Farmers await outcome of 2 pending bills

By Burton Speakman


Federal leaders in the House and Senate have stated they are close to passing a new five-year farm bill.

There will be a farm bill this year, but it’s not clear whether that bill will be some sort of extension of the existing bill or a new bill, said Karl Zulauf, agricultural economist for Ohio State University. The current farm bill has been extended through the end of January.

“If they had a farm bill, it would be on the floor for a vote,” he said. “I would think the last remaining issues are the most divisive.”

Both the Senate and the House have passed farm bills this year, but they differ on how much to cut the nation’s food-stamp program and how to restructure farm subsidies.

The bill is expected to have additional cuts to the food-stamp and nutrition programs and expansion of crop-insurance alternatives. Neither party is providing much detail about specifics of what the bill contains.

Traditionally, the farm bill has been nonpartisan with both Democrats and Republicans supporting it, Zulauf said.

The recent negotiations over the budget bill provide some hope for compromise, he said. “We’re a very divided nation right now, not just a very divided Congress,” Zulauf said.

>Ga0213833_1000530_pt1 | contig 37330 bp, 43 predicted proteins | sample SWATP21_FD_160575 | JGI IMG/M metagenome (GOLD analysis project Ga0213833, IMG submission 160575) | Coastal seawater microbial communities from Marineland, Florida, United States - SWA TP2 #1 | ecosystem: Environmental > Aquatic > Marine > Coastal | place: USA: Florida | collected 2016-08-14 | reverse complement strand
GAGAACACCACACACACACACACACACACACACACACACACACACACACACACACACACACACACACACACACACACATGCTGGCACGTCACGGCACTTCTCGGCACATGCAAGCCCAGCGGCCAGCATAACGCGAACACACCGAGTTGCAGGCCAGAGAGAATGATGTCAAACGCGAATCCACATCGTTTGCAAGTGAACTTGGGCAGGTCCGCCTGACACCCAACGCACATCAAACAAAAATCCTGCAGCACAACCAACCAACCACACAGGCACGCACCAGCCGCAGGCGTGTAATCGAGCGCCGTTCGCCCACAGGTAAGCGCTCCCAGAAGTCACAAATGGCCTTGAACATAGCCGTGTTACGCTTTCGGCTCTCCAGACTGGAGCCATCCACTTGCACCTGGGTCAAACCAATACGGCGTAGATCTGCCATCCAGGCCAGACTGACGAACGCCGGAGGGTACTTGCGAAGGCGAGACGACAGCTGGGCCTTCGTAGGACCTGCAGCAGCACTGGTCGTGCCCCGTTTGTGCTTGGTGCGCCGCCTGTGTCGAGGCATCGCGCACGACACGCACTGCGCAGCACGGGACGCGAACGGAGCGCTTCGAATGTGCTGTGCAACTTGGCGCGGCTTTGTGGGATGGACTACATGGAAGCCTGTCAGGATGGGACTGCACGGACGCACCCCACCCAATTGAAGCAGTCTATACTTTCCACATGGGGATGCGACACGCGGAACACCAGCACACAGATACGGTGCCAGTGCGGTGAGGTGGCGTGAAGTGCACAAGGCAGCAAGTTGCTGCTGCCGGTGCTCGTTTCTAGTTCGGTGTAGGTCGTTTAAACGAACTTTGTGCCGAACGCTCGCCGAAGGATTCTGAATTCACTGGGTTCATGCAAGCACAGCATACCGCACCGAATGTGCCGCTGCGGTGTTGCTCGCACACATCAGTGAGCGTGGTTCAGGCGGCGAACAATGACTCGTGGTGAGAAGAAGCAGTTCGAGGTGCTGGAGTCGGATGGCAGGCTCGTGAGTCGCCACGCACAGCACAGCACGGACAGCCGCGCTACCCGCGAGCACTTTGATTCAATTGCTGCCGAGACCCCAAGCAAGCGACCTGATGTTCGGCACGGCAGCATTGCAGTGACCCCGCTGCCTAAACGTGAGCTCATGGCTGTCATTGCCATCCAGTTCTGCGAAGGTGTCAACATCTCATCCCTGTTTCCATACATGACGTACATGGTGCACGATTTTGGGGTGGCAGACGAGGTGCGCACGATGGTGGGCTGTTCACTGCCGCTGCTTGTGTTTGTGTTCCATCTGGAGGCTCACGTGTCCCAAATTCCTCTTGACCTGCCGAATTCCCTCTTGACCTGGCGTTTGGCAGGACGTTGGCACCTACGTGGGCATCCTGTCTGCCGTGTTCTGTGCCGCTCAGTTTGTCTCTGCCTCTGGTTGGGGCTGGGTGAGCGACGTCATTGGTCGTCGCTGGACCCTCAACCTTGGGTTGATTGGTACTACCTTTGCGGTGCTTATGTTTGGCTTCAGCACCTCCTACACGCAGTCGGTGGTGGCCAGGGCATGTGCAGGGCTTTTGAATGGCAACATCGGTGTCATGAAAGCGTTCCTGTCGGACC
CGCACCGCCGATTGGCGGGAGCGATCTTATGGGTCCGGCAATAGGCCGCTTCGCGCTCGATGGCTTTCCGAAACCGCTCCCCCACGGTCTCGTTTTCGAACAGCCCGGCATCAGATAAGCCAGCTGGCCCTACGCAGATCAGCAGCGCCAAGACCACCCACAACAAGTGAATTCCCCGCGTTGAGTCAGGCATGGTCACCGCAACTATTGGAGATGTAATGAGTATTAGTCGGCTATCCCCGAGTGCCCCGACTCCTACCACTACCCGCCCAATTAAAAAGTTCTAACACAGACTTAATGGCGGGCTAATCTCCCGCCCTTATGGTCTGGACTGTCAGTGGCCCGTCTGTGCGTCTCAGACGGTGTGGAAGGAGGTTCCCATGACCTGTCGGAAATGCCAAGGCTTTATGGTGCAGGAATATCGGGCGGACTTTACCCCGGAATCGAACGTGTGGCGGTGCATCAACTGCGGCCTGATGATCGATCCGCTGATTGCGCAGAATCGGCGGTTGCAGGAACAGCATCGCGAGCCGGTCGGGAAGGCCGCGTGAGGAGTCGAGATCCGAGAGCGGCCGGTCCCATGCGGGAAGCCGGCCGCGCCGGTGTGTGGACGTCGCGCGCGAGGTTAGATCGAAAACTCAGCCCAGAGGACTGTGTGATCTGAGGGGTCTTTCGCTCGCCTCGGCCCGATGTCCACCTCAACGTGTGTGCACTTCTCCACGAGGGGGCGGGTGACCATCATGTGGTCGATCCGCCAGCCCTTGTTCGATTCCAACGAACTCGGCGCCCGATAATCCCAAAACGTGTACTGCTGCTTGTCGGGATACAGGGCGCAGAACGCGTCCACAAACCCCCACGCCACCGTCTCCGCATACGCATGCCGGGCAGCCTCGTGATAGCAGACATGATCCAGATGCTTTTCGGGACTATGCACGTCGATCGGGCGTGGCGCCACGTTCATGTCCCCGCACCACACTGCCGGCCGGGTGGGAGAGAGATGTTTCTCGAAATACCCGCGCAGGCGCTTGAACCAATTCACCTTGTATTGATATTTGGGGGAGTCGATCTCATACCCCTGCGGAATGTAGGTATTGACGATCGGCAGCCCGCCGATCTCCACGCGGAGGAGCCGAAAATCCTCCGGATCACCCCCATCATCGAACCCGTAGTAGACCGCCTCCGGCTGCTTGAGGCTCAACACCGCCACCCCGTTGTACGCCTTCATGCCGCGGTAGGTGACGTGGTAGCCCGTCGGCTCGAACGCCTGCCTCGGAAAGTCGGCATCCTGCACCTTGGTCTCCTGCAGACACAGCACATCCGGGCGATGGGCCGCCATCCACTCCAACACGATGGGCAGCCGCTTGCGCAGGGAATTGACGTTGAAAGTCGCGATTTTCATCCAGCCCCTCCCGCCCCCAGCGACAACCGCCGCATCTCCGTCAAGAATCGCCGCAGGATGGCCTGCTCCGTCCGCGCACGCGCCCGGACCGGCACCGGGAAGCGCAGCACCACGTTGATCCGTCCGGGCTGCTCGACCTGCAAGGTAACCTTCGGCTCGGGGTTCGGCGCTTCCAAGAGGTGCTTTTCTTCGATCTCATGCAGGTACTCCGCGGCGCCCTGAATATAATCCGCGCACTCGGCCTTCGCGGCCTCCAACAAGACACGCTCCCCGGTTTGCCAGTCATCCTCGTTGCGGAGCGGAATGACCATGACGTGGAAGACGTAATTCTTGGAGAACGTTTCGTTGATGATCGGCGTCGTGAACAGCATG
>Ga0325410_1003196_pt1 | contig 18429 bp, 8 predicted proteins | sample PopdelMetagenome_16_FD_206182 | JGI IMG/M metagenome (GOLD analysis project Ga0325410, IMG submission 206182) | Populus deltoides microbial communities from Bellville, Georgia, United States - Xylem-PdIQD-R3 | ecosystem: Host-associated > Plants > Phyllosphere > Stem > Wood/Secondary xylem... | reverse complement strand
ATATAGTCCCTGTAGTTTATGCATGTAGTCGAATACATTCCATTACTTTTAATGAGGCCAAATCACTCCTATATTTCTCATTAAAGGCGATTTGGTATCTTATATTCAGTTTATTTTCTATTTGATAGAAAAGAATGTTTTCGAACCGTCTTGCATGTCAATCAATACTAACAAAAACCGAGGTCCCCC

Another piece of legislation that will impact farmers is the expiration in 2014 of the depreciation credit for the purchase of agricultural equipment, said David Marrison, extension agent for Trumbull and Ashtabula counties.

For this year, the credit is for equipment purchases of up to $500,000, he said.

A bill has been introduced in the U.S. Senate that would make permanent a depreciation credit of up to $1 million per year, Marrison said. It is unclear whether the legislation will move forward.

“There are also some weird things in this bill; for example, with tiling you would be able to write off 44 percent of the cost in the first 15 years, but it would take 144 years to write of the full cost,” he said.

Tile doesn’t last 144 years, and keeping up the consistent replacement of the material could get confusing, Marrison said. The bill as proposed also would remove the 15 percent depreciation tax credit, he said.

A number of area farms are hoping to use the credit for royalty payments for oil and gas revenues. If the bill is passed, property owners would have to pay taxes on all royalty payments.

Associated Press reports contributed to this story.

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